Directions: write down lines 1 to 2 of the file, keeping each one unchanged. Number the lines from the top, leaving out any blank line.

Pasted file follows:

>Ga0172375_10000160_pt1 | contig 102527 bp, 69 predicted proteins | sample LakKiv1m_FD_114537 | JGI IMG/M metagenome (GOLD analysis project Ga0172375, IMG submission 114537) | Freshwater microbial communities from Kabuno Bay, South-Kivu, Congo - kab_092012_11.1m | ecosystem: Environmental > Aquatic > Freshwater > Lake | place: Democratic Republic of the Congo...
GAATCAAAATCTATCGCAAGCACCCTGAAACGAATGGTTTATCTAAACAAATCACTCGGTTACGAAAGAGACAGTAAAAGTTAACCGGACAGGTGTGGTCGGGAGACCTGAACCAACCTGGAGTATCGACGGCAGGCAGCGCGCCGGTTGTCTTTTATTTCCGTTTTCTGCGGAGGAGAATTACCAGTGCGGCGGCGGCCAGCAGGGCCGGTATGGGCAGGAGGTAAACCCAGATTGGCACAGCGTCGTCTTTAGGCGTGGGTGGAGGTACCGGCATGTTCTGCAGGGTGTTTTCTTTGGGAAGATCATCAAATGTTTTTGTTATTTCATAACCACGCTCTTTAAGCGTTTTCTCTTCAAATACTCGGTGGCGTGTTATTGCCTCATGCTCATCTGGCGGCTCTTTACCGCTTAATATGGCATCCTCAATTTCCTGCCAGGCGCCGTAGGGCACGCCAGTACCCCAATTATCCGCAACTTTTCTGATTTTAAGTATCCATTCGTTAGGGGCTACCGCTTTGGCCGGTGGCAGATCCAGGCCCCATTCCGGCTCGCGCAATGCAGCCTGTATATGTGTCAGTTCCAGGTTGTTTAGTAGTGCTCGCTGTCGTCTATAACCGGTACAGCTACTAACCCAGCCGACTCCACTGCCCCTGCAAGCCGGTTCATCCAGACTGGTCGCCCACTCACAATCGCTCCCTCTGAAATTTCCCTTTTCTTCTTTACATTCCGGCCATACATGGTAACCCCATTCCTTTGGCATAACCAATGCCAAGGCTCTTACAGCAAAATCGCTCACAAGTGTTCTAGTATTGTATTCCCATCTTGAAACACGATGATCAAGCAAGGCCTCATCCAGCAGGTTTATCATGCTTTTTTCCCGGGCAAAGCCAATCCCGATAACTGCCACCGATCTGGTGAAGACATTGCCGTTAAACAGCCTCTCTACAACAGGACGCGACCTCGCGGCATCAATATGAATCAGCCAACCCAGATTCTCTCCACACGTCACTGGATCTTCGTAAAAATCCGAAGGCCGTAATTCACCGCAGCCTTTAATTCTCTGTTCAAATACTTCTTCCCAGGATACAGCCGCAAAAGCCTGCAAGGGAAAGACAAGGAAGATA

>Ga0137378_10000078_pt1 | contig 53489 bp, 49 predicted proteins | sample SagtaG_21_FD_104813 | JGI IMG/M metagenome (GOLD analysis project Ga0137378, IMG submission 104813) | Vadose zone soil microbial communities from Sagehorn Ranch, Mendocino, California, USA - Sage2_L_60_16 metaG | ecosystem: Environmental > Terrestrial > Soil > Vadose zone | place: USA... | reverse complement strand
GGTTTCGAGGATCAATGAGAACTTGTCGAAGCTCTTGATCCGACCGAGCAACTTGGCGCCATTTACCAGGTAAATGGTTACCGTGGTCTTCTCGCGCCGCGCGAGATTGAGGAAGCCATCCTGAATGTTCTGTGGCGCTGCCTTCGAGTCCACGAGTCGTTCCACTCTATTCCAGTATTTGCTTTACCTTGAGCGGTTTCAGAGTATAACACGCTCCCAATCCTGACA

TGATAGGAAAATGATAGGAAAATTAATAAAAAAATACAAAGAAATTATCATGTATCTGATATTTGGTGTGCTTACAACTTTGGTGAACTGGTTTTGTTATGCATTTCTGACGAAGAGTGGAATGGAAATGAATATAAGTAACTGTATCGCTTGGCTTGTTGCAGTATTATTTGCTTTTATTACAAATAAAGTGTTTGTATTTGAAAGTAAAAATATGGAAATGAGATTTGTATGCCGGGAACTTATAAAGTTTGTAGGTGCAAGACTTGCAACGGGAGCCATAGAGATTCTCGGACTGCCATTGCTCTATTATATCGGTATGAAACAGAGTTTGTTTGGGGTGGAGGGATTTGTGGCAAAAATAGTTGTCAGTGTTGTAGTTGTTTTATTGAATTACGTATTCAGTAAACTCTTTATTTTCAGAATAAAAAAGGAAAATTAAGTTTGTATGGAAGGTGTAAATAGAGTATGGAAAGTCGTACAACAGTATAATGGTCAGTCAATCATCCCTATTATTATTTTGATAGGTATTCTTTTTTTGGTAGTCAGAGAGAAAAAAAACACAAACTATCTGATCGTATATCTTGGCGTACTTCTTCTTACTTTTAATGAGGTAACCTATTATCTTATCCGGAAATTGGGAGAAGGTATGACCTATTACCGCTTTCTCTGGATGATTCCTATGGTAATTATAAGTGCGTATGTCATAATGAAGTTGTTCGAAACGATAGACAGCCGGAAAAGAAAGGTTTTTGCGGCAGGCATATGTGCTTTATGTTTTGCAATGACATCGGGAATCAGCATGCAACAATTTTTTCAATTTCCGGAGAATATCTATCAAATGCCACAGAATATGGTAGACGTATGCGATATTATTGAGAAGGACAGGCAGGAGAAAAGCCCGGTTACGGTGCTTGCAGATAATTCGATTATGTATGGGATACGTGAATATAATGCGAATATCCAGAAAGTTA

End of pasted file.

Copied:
>Ga0172375_10000160_pt1 | contig 102527 bp, 69 predicted proteins | sample LakKiv1m_FD_114537 | JGI IMG/M metagenome (GOLD analysis project Ga0172375, IMG submission 114537) | Freshwater microbial communities from Kabuno Bay, South-Kivu, Congo - kab_092012_11.1m | ecosystem: Environmental > Aquatic > Freshwater > Lake | place: Democratic Republic of the Congo...
GAATCAAAATCTATCGCAAGCACCCTGAAACGAATGGTTTATCTAAACAAATCACTCGGTTACGAAAGAGACAGTAAAAGTTAACCGGACAGGTGTGGTCGGGAGACCTGAACCAACCTGGAGTATCGACGGCAGGCAGCGCGCCGGTTGTCTTTTATTTCCGTTTTCTGCGGAGGAGAATTACCAGTGCGGCGGCGGCCAGCAGGGCCGGTATGGGCAGGAGGTAAACCCAGATTGGCACAGCGTCGTCTTTAGGCGTGGGTGGAGGTACCGGCATGTTCTGCAGGGTGTTTTCTTTGGGAAGATCATCAAATGTTTTTGTTATTTCATAACCACGCTCTTTAAGCGTTTTCTCTTCAAATACTCGGTGGCGTGTTATTGCCTCATGCTCATCTGGCGGCTCTTTACCGCTTAATATGGCATCCTCAATTTCCTGCCAGGCGCCGTAGGGCACGCCAGTACCCCAATTATCCGCAACTTTTCTGATTTTAAGTATCCATTCGTTAGGGGCTACCGCTTTGGCCGGTGGCAGATCCAGGCCCCATTCCGGCTCGCGCAATGCAGCCTGTATATGTGTCAGTTCCAGGTTGTTTAGTAGTGCTCGCTGTCGTCTATAACCGGTACAGCTACTAACCCAGCCGACTCCACTGCCCCTGCAAGCCGGTTCATCCAGACTGGTCGCCCACTCACAATCGCTCCCTCTGAAATTTCCCTTTTCTTCTTTACATTCCGGCCATACATGGTAACCCCATTCCTTTGGCATAACCAATGCCAAGGCTCTTACAGCAAAATCGCTCACAAGTGTTCTAGTATTGTATTCCCATCTTGAAACACGATGATCAAGCAAGGCCTCATCCAGCAGGTTTATCATGCTTTTTTCCCGGGCAAAGCCAATCCCGATAACTGCCACCGATCTGGTGAAGACATTGCCGTTAAACAGCCTCTCTACAACAGGACGCGACCTCGCGGCATCAATATGAATCAGCCAACCCAGATTCTCTCCACACGTCACTGGATCTTCGTAAAAATCCGAAGGCCGTAATTCACCGCAGCCTTTAATTCTCTGTTCAAATACTTCTTCCCAGGATACAGCCGCAAAAGCCTGCAAGGGAAAGACAAGGAAGATA